We walked back through the town enjoying the sights. We stopped for a late lunch and for Scott yet another pint before heading back to the campsite and a afternoon nanna nap. Kilkeeny was great and a must stop on the tourist trail.
Friday 24 June 2011: Kilkenny -> Redcross
Up early into the horrible weather again and we are now heading to Redcross which and going through County Wicklow. The scenery is lovely, not that we could see much as it was raining buckets, no surprise there. We got a call from the Australian embassy to say that the passport has been located and Scott can pick it up on Monday morning – yeah, we can now leave Ireland and go anywhere.
Once we get to Redcross, the weather has not improved and Scott and I seem to be a bit sick of being stuck inside so spend the afternoon ignoring each other until dinner time when we venture into the pub that is attached to the campsite for a drink and a meal. Inside the pub it is defeaning with kids screaming etc, I understand it is raining, but a dull roar would be much nicer for everyone else. Anyway, we had our meals etc and wandered back to the wet motorhome.
Saturday 25 June 2011: Redcross -> Dublin
We make a beeline for Dublin now. We will be staying back at Camac Valley where they have free wi-fi so we can book ferry crossings etc for France. We are now on a tight deadline to make the start of the tour. Tracy wants to spend the day chilling out in the sun (yes it is sunny) but Scott wants to potter on the van which includes him having to keep driving to the equivalent of Bunnings for spare parts and therefore everything to be packed away each time. A tad annoying to say the least.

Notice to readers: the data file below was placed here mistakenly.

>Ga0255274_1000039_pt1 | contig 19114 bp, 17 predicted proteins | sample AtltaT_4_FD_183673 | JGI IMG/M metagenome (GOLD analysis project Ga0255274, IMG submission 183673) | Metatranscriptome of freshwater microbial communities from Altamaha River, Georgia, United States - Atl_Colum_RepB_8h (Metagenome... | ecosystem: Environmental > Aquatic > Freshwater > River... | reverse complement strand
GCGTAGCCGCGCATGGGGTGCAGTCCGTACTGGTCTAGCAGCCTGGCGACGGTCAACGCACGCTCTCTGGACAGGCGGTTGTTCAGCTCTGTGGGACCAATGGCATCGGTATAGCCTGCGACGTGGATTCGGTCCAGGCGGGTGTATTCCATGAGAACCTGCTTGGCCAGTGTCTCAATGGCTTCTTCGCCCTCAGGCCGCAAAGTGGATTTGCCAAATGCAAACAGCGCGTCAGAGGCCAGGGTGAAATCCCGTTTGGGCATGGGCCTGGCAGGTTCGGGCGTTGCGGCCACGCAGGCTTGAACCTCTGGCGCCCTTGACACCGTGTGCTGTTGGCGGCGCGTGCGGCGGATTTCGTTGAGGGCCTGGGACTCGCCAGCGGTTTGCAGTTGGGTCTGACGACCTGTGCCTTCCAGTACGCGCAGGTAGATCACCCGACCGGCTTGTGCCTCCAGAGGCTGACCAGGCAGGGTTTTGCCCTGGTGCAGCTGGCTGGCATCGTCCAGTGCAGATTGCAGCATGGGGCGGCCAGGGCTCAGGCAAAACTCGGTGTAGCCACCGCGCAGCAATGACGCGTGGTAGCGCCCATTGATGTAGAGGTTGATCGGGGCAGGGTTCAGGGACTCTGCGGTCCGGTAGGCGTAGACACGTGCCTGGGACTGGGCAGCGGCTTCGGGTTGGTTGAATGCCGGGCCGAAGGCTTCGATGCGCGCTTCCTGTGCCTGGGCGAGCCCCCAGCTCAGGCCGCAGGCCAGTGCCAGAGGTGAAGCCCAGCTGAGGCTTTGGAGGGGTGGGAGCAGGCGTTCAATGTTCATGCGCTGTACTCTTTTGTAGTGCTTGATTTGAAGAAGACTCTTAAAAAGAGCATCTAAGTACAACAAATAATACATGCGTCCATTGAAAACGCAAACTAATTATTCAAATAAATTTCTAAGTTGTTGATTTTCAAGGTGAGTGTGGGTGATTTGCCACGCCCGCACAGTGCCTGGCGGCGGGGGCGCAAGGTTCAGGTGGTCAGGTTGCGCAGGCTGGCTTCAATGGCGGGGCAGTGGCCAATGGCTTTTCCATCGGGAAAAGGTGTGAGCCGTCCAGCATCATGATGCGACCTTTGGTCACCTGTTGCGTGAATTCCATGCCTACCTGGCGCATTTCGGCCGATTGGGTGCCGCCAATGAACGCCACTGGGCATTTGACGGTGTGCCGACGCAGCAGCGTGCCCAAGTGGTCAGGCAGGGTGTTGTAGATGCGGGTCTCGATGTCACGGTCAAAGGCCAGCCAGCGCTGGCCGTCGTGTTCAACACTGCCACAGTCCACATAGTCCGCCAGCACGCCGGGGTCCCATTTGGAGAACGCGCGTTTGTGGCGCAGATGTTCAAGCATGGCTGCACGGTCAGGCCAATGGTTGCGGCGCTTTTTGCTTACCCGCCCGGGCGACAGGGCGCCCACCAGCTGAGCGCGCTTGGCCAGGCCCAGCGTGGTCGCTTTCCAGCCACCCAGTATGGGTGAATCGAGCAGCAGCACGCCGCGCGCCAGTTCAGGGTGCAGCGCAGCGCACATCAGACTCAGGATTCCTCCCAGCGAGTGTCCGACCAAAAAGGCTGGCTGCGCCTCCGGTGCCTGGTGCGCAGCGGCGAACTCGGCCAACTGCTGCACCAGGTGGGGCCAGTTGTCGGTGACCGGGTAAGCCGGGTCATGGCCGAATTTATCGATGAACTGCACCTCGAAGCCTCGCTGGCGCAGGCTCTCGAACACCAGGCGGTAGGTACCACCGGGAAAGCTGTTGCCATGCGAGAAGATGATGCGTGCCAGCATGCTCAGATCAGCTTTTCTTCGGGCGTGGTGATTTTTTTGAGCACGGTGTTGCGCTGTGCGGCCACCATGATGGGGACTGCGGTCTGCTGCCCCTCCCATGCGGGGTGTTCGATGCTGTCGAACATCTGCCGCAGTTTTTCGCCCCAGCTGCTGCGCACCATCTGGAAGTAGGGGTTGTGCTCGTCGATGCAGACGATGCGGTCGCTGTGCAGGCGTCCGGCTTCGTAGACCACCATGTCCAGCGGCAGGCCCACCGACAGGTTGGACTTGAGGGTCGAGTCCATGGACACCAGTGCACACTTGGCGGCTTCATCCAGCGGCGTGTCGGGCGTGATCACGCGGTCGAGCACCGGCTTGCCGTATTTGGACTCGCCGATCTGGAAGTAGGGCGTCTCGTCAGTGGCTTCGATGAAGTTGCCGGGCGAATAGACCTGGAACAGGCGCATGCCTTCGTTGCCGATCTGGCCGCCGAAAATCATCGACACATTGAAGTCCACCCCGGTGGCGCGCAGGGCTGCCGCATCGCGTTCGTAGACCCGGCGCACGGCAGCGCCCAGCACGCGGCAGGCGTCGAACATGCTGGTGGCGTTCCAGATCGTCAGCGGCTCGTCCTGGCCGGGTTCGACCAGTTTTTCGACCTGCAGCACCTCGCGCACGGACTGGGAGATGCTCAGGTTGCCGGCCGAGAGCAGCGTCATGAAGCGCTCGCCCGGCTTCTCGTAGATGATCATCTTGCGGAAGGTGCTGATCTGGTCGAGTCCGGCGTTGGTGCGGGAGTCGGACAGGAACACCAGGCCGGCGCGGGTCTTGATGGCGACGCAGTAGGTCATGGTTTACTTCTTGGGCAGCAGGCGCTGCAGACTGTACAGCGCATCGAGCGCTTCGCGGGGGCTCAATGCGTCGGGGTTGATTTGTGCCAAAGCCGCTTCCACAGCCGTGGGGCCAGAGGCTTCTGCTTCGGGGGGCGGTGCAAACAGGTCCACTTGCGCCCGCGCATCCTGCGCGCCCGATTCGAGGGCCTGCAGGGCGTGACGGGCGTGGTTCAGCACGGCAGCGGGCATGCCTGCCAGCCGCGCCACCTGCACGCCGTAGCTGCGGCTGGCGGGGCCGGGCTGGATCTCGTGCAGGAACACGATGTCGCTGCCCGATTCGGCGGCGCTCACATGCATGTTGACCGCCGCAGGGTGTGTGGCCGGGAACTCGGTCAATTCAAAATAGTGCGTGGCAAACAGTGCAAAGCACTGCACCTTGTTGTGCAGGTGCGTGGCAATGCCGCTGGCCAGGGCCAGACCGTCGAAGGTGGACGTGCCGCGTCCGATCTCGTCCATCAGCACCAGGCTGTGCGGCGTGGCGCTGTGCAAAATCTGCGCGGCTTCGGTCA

Sunday 26 June 2011: in Dublin
The waiting game continues. We didn’t do a lot in Dublin, as we had already done our sightseeing, so and as the weather was vaguely warmish we did some maintenance on the van, with Scott doing additional trips to the hardware shop and setting up the inverter etc all ready for the purchase of a TV when we get back into England.
Monday 27 June 2011: in Dublin
Scott headed off at the crack of dawn to the UK embassy to get his Australian passport back, along with a shiny long-term UK visa, so now he can come and go as he pleases without, hopefully, any of the problems previously encountered at Heathrow. After he returned to the campsite, we headed back into Dublin to buy my gorgeous god-daughter a pair of Irish dancing shoes and posted them to Australia and went for a celebratory lunch and drink in Temple Bar, before getting the bus back to Carnac Valley Camping Group and packing up the van for the trip to the UK tomorrow.